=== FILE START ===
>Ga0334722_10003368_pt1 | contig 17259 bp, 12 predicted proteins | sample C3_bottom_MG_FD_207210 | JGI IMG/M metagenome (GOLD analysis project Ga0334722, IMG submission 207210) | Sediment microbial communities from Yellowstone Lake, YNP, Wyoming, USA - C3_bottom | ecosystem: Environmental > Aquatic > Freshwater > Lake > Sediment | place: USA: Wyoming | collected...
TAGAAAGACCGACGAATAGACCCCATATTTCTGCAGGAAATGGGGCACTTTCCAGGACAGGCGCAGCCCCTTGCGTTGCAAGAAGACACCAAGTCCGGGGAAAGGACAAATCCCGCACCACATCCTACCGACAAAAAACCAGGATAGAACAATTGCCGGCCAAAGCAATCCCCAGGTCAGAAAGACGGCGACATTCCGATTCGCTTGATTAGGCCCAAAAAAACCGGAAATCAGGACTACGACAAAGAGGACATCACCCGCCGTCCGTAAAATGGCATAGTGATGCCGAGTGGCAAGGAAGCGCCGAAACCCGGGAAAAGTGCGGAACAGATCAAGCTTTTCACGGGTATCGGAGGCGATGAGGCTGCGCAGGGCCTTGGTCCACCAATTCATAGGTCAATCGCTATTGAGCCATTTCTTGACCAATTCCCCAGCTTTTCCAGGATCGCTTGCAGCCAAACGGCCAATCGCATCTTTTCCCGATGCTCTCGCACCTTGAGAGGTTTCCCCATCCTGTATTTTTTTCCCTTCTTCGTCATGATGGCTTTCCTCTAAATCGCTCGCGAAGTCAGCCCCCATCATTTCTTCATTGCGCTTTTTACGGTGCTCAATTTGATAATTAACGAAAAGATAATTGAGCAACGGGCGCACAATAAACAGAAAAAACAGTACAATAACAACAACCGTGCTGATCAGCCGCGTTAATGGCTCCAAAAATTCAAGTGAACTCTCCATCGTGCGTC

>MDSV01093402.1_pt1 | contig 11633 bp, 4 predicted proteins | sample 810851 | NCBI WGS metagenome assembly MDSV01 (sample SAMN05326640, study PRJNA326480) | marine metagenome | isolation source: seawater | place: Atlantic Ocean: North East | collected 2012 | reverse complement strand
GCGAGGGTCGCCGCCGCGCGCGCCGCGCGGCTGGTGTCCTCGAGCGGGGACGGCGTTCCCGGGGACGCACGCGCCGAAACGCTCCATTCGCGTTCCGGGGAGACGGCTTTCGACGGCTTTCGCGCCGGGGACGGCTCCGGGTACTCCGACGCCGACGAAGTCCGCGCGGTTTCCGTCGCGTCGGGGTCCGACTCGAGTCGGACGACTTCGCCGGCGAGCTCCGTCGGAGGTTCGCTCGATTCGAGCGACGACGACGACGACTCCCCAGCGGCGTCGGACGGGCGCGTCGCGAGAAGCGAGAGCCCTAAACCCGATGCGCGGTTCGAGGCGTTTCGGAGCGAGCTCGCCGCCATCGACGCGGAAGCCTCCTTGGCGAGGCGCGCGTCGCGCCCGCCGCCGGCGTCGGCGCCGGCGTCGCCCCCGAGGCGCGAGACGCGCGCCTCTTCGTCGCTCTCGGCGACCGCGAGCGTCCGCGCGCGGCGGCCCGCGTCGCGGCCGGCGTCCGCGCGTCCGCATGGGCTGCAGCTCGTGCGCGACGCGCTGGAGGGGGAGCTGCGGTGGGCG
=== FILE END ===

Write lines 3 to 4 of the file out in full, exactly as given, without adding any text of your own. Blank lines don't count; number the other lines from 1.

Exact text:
>MDSV01093402.1_pt1 | contig 11633 bp, 4 predicted proteins | sample 810851 | NCBI WGS metagenome assembly MDSV01 (sample SAMN05326640, study PRJNA326480) | marine metagenome | isolation source: seawater | place: Atlantic Ocean: North East | collected 2012 | reverse complement strand
GCGAGGGTCGCCGCCGCGCGCGCCGCGCGGCTGGTGTCCTCGAGCGGGGACGGCGTTCCCGGGGACGCACGCGCCGAAACGCTCCATTCGCGTTCCGGGGAGACGGCTTTCGACGGCTTTCGCGCCGGGGACGGCTCCGGGTACTCCGACGCCGACGAAGTCCGCGCGGTTTCCGTCGCGTCGGGGTCCGACTCGAGTCGGACGACTTCGCCGGCGAGCTCCGTCGGAGGTTCGCTCGATTCGAGCGACGACGACGACGACTCCCCAGCGGCGTCGGACGGGCGCGTCGCGAGAAGCGAGAGCCCTAAACCCGATGCGCGGTTCGAGGCGTTTCGGAGCGAGCTCGCCGCCATCGACGCGGAAGCCTCCTTGGCGAGGCGCGCGTCGCGCCCGCCGCCGGCGTCGGCGCCGGCGTCGCCCCCGAGGCGCGAGACGCGCGCCTCTTCGTCGCTCTCGGCGACCGCGAGCGTCCGCGCGCGGCGGCCCGCGTCGCGGCCGGCGTCCGCGCGTCCGCATGGGCTGCAGCTCGTGCGCGACGCGCTGGAGGGGGAGCTGCGGTGGGCG